It was his dreams that tortured him most: his dreams contained her and so he feared sleep. The daylight brought no consolation either. Life in the sunlit city only reminded him of her every detail. The wind pushed through leaves like her sighs in the bluest shades of night. Laughter bounced from storefronts in blatant reminders of their love. Hard-heeled shoes faded from earshot like the memories he was trying to keep.
But his dreams! One night she was a phantom he found playing soft arpeggios on his piano. Another night she was a Juliet crying for him, as he sank slowly in a pool of quicksand. She was a waitress, and a sparrow, a sunbather, and an aria on the wind. So he was a ghost with only vague recollections of his life before her.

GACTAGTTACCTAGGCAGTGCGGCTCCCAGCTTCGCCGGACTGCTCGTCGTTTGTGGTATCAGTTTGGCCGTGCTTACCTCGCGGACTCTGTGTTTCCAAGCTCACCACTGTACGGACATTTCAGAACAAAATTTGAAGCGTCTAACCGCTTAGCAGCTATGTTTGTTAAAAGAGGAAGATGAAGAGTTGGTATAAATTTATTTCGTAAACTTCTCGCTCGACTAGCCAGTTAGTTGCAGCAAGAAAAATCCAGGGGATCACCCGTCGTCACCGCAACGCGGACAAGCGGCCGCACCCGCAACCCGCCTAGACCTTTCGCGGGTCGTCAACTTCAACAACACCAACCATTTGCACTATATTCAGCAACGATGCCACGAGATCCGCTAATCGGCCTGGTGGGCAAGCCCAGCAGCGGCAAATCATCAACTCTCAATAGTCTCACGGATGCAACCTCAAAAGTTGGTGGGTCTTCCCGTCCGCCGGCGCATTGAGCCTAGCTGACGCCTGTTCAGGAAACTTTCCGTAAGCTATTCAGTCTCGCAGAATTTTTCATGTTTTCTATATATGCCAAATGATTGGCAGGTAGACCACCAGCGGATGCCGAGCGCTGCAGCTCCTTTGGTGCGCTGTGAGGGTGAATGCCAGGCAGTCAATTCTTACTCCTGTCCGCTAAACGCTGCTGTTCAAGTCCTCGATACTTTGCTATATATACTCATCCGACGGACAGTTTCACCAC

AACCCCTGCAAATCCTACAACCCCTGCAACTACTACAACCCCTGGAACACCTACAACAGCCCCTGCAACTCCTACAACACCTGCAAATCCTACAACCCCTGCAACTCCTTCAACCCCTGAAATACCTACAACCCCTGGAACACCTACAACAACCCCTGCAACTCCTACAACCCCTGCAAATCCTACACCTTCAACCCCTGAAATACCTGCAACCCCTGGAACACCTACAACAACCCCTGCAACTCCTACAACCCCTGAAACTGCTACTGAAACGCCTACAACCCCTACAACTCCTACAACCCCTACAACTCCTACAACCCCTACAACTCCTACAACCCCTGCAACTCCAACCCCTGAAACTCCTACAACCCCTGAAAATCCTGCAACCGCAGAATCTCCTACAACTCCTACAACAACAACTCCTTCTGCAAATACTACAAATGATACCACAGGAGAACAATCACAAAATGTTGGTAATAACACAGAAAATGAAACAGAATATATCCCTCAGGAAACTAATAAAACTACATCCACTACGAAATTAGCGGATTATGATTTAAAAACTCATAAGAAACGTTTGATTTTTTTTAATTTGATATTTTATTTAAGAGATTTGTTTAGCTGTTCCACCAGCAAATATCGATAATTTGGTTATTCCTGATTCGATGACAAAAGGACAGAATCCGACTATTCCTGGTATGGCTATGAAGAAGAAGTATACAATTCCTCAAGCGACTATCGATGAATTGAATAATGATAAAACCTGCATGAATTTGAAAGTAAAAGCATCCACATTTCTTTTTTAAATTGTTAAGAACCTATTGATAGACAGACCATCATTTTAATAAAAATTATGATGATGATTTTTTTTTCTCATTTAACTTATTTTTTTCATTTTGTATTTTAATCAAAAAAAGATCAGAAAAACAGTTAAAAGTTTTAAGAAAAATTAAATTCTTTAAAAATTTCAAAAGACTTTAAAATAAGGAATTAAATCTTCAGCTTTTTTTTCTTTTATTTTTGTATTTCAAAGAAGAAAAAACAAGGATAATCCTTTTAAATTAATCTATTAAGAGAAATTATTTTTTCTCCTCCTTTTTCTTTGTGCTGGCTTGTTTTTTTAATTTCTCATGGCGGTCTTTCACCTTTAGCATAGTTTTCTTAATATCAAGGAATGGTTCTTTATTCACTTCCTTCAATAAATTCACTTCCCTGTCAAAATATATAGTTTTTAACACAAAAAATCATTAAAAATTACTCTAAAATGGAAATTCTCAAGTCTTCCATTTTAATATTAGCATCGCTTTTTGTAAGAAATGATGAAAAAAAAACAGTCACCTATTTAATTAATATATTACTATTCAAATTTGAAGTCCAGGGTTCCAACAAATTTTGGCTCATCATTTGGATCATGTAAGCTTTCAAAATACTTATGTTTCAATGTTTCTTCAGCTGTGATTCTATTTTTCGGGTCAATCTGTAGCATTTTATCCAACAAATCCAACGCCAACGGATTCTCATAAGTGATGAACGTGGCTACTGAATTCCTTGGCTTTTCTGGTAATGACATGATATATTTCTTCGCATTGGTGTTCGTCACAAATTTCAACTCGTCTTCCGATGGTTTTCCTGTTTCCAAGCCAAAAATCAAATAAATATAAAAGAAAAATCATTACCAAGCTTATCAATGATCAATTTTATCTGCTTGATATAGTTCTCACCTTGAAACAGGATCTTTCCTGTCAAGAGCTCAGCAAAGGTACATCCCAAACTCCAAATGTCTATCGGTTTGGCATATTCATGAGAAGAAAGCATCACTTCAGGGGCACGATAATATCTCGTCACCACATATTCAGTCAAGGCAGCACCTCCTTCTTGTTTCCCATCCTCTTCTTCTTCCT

Years later, he would look back on his haunting with great longing. She would exist in his memory as an era, a blur of experience and nostalgia. She taught me about love, he would say. She brought me closer to life and death than I’d ever been.